But this was no average family. In the early 1970s, Izzy, a tax lawyer, was leader of the Manitoba Liberals, struggling—and failing—to boost the party into contention with the Conservatives and New DemoI crats. Then in 1974, he turned his attention I to making money, founding a new Win% nipeg TV station, CKND, and taking over ° the near-bankrupt Toronto-based Global Television Network. Izzy soon emerged as one of the best-known—and easily caricatured—figures in Canadian business. He chainsmoked and engaged in serial corporate litigation. He quaffed martinis and served up dry quotes with a twist. “Never start a war, but if you’re in one take no prisoners,” went one of the famous Asper aphorisms. “Never forget the system is based on greed,” advised another.
In 1977, Asper and Gerald Schwartz, then a legal colleague, formed Can West Capital Corp., an investment company that scooped up everything from a fertilizer maker to a life insurance company. When Schwartz split for Toronto in 1983 to form the leveraged-buyout shop Onex Corp., Asper held on to the broadcasting assets and stayed in Winnipeg. Schwartz thrived, but Asper has arguably won bigger. His holdings spread across Canada and have since expanded to New Zealand, Australia and Ireland. Both men are forces, commensurate with the size of the cheques they write, in the federal Liberal party.
For Leonard, growing up as an Asper in Winnipeg meant feeling very visible. He chose to attend a U.S. university— Brandeis near Boston—largely for the anonymity. “That was
Global’s Most Popular Shows
a good way to get out of my family’s shadow,” he says. “Those kids from New York didn’t care about anyone from Winnipeg.” After graduating with a BA in political science in 1986, he went on to the University of Toronto law school. His two older siblings are also lawyers. “Izzy insisted that before any of the three of us could be considered to come into the business we had to be reasonably educated,” David explains. By the time Leonard was articling at a Toronto law firm in 1990, Can West’s future as a family enterprise was in doubt. Izzy had been tempted by serious takeover offers. “Around that time,” Leonard recalls, “my dad said, ‘I love this business, but I’m not tied to it, so unless you guys see any reason to continue it, let’s collect our marbles and go home.’ ” David had been playing a prominent role in Can West, but was turning his attention to criminal law—in spectacular fashion, joining the successful crusade to get David Milgaard, who had been wrongly convicted of murder, out of prison. Gail had also worked in senior roles, but decided the demanding corporate life was not for her. That left Leonard. For him, the choice was easy. “I said, ‘This is a unique business,’ ” he recalls. “ ‘We have a chance to have a big, international, fun corporation.’ ”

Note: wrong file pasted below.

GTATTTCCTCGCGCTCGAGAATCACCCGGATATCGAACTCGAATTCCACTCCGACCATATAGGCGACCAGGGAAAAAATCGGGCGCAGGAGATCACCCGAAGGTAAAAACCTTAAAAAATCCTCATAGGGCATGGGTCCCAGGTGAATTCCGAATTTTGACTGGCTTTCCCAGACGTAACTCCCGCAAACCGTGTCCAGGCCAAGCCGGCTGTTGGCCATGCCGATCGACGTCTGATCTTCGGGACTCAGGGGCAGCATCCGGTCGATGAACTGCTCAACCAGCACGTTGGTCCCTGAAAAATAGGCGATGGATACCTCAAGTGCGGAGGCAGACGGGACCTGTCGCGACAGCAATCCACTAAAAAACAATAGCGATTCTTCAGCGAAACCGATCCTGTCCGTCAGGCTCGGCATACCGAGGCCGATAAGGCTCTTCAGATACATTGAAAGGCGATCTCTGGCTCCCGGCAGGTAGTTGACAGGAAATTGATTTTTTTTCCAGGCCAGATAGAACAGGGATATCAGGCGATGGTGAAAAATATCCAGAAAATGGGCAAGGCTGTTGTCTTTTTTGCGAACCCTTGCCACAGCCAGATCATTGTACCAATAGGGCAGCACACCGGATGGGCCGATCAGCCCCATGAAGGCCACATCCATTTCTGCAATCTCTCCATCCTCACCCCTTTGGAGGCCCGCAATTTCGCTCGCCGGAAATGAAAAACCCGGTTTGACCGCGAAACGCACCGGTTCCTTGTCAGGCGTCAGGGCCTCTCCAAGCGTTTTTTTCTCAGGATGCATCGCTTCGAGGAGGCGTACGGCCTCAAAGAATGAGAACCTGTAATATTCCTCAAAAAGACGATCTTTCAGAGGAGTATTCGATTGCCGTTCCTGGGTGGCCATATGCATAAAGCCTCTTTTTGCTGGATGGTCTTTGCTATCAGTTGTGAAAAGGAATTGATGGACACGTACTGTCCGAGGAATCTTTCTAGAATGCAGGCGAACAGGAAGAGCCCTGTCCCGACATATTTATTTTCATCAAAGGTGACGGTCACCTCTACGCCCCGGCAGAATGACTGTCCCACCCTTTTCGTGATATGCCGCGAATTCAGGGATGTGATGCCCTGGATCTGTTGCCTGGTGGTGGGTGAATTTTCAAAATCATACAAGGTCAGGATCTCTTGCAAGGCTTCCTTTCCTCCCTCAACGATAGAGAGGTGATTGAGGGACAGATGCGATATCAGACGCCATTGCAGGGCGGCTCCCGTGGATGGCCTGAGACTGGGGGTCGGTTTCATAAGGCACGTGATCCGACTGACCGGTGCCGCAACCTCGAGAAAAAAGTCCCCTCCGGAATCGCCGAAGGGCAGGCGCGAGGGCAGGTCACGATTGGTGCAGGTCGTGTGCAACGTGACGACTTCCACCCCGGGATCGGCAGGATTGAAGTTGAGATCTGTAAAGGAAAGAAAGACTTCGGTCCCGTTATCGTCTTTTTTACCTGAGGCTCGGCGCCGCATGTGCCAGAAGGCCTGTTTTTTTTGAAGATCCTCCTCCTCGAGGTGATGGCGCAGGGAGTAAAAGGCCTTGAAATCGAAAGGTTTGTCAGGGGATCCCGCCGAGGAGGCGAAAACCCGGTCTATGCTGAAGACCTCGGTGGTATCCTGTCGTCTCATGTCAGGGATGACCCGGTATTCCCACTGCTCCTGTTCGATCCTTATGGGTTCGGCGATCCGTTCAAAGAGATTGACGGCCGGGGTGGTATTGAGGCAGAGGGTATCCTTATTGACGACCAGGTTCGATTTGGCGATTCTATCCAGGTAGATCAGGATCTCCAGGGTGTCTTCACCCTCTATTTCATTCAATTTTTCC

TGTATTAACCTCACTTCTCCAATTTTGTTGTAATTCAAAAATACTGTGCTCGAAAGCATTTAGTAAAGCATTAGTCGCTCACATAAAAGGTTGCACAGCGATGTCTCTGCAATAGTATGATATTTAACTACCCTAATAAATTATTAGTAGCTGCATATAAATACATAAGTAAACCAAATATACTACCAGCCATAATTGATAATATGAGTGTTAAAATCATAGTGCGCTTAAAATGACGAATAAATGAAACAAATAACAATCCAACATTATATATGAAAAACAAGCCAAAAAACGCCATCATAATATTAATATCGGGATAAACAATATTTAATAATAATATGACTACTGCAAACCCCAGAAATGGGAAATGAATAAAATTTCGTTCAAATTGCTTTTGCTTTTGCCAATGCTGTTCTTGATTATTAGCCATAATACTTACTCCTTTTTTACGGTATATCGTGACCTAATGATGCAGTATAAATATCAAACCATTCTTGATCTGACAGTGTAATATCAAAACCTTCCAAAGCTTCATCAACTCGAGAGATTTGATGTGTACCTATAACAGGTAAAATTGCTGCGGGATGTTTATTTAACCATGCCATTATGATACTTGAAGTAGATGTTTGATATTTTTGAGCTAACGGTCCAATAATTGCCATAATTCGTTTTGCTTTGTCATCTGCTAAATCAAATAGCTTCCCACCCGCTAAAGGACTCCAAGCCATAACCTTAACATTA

Leonard’s apprenticeship was systematic. Working in the Toronto headquarters of Global Television, he spent a few months in each of the major departments, from production to finance, between 1991 and 1993. That fall, at the family’s summer cottage at Falcon Lake, 130 km east of Winnipeg, his father told him it was time to move back home. Unfortunately, Izzy happened to raise the subject in front of Leonard’s girlfriend, Susan Higgins, who was working in the fashion business in Toronto at the time and had no idea that a return to Winnipeg was in the cards. “We had to pick her jaw up off the floor,” Leonard recalls. They were subsequendy married, now have two children, Sarah and a younger daughter, Olivia, 17 months, and live on Wellington Crescent next door to David, just a few doors down from Izzy and Babs. Sister Gail lives with her family not far away.
Leonard’s return to Winnipeg as Can West’s director of corporate development in 1994 marked the beginning of a new era. He gradually introduced changes in the plush threefloor headquarters at the top of a bank tower at the storied corner of Portage and Main. “We have to move towards more structure and process,” he says of the fast-growing company, chuckling about how top executives used to keep track of affairs largely by chatting casually in the hallways. “There was a lot of, ‘How’re we doing?’ I’ve put in place very comprehensive weekly operating reports.” Leonard sees the contrast between the ways he and his father do business as a matter of vasdy different experiences. “I just haven’t been screwed in business as many times as my father has,” he says. “So I probably don’t have as cynical a view. I try to get people to do things because they like me and agree with what I’m doing, as opposed to my father, who probably has less patience for that sort of thing.”